One would think that after over 35 years of fishing in the Pacific Northwest I would learn. Hell no! After all these years I have not learned the lesson of not buying cheap fishing/outdoor gear.
The latest cheap crap I bought was a boot dryer. I was in Harbor Freight, the mecca of cheap crap, and found this boot dryer for $10. I was so excited at finding a cheap boot dryer that I didn't bother to check and see that it ran four "D" cell batteries and in order to run it on household current I had to buy a six volt adapter. So after determining that I had no six volt adapter I ventured out to the Dollar Tree to find come cheap "D" batteries.
I don't know if they have Dollar Tree stores in other parts of the country but I have three of them within two miles of me. You could probably buy the entire store's inventory for less than $1000.
See the pattern here? In order to know that the Dollar Tree had cheap batteries meant that I had been in there before...I'm hopeless! So I got the $1 batteries and of course browsed the cheap Christmas tinsel to see if they had any new colors that I hadn't already bought for use in fly tying.
Well needless to say the crappy boot dryer did what cheap and crappy things do. Yes it crapped out and now resides in the plastic recycle container out in the drive way.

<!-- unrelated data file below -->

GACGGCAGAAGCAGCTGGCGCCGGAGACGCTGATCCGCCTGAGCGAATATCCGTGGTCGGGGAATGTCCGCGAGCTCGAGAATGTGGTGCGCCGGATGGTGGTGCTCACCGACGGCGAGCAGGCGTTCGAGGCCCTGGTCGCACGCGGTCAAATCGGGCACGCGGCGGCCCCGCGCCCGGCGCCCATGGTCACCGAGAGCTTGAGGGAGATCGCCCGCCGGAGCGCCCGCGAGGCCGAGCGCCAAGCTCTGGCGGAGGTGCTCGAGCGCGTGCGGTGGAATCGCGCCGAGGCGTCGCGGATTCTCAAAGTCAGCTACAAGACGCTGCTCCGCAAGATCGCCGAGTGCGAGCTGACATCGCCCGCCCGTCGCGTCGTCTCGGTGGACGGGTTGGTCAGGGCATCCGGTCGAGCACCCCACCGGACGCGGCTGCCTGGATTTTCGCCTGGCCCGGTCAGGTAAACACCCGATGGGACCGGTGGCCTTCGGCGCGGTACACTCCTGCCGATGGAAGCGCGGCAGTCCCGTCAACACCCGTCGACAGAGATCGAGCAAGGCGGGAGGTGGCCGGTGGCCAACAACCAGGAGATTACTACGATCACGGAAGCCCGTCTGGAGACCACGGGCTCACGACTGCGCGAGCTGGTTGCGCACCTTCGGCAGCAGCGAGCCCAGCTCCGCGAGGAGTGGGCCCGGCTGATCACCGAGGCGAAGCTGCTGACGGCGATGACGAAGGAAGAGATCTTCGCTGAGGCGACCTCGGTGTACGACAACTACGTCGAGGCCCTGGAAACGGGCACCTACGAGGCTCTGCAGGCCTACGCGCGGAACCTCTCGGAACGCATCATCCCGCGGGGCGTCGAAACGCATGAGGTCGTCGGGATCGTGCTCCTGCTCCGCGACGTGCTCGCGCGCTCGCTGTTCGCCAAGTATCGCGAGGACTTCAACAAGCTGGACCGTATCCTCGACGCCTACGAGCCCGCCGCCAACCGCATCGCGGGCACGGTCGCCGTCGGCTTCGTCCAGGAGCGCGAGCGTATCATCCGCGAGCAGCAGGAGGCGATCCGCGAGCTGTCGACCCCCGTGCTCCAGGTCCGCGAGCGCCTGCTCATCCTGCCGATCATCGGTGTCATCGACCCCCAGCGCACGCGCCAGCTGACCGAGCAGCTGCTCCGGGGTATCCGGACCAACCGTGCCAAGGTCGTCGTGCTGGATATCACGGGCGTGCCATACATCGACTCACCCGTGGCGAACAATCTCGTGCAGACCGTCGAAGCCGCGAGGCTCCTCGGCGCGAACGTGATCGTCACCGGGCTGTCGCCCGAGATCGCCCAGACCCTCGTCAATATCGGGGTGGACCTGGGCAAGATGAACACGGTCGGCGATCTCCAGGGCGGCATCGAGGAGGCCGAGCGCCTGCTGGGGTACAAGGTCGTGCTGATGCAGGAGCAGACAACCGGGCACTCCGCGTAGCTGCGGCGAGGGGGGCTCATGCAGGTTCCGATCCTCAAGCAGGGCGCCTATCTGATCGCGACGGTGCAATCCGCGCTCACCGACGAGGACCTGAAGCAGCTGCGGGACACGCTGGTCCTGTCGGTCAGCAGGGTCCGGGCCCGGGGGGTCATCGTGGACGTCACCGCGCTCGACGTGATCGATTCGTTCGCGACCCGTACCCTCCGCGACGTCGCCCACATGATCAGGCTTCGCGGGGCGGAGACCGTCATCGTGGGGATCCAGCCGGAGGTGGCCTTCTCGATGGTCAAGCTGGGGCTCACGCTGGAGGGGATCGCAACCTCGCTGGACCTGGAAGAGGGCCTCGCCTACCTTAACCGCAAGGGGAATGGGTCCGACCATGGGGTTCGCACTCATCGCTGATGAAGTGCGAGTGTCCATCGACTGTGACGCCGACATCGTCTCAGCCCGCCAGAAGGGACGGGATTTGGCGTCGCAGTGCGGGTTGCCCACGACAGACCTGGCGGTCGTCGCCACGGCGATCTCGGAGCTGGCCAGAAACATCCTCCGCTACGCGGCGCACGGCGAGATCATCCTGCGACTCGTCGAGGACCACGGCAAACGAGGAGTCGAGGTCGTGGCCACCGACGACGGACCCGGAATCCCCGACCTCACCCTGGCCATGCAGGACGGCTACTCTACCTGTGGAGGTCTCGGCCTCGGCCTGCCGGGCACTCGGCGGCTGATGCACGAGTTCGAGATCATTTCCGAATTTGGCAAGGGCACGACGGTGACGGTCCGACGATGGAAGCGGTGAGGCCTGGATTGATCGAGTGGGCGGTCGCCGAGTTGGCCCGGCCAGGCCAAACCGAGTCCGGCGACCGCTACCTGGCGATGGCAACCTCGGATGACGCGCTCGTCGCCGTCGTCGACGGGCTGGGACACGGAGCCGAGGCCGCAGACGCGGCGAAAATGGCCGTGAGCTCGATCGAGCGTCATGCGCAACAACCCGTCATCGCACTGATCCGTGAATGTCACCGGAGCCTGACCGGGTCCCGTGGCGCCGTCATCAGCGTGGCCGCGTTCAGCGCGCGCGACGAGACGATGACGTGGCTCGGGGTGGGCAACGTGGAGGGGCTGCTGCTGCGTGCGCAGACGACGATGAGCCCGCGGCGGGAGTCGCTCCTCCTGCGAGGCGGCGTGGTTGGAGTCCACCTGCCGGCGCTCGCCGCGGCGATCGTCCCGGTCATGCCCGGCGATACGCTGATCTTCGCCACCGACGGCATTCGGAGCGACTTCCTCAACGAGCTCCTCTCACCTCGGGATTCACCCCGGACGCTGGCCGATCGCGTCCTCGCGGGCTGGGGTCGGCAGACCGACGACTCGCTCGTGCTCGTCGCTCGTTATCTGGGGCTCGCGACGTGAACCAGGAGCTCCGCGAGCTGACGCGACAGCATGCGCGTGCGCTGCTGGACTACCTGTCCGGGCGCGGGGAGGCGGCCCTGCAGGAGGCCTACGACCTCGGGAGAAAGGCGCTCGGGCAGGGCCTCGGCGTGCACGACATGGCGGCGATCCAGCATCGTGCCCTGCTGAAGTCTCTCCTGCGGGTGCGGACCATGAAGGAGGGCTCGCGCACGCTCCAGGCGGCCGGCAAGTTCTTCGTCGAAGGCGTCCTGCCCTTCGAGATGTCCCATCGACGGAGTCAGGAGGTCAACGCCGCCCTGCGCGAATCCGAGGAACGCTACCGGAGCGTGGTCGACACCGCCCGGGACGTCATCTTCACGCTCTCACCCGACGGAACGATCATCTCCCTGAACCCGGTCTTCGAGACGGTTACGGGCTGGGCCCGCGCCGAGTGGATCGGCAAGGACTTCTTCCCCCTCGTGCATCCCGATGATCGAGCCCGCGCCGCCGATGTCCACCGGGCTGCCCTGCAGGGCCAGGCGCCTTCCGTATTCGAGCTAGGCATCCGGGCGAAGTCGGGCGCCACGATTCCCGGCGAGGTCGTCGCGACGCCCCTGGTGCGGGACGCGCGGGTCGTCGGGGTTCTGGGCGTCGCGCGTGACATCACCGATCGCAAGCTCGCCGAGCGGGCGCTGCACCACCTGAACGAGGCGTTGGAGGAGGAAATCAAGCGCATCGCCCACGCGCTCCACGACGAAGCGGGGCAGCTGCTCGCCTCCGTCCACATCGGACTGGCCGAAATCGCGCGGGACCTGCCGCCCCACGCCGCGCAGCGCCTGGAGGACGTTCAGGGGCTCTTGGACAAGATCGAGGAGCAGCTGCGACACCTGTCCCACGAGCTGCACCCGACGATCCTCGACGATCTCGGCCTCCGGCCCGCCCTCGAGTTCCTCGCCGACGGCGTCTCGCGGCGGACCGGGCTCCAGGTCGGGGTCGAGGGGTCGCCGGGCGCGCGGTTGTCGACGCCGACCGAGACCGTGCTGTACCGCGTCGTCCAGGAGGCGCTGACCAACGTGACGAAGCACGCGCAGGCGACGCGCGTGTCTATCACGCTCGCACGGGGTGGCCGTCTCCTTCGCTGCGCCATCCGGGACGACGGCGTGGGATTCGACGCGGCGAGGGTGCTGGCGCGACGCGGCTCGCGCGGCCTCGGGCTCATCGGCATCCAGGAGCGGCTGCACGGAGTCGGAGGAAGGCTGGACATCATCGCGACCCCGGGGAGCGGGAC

I have a long history of cheapness and it seems like some sort of evolutionary process with me. I'm evidentily still evolving when it comes to cheap crap.
It started with fishing line back in my gear days. I would buy this blue stuff that was about $1.79 for a thousand yards. After losing a huge steelhead I learned my lesson.
Then it was hip boots. I found some for $19.95 and of course in the middle of winter when the water is 38 degrees they leaked and I learned my lesson well at least until the introduction of cheap neoprene waders and cheap breathables.
It went on into rain coats. I found a really nice and cheap one at the local Bi-Mart and when I got wetter than I would have without a raincoat I learned my lesson.
Oh I could go on but I think you get the idea. Cheap rods, reels, line, rifles, sunglasses etc. will fail you at the most critical moments...take it from someone who knows.
So the moral of this story is to buy the best fishing/outdoor gear you can afford! You'll will save yourself from frozen toes, fingers and lost elk hunting opportunities(don't ask) when you purchase quality gear.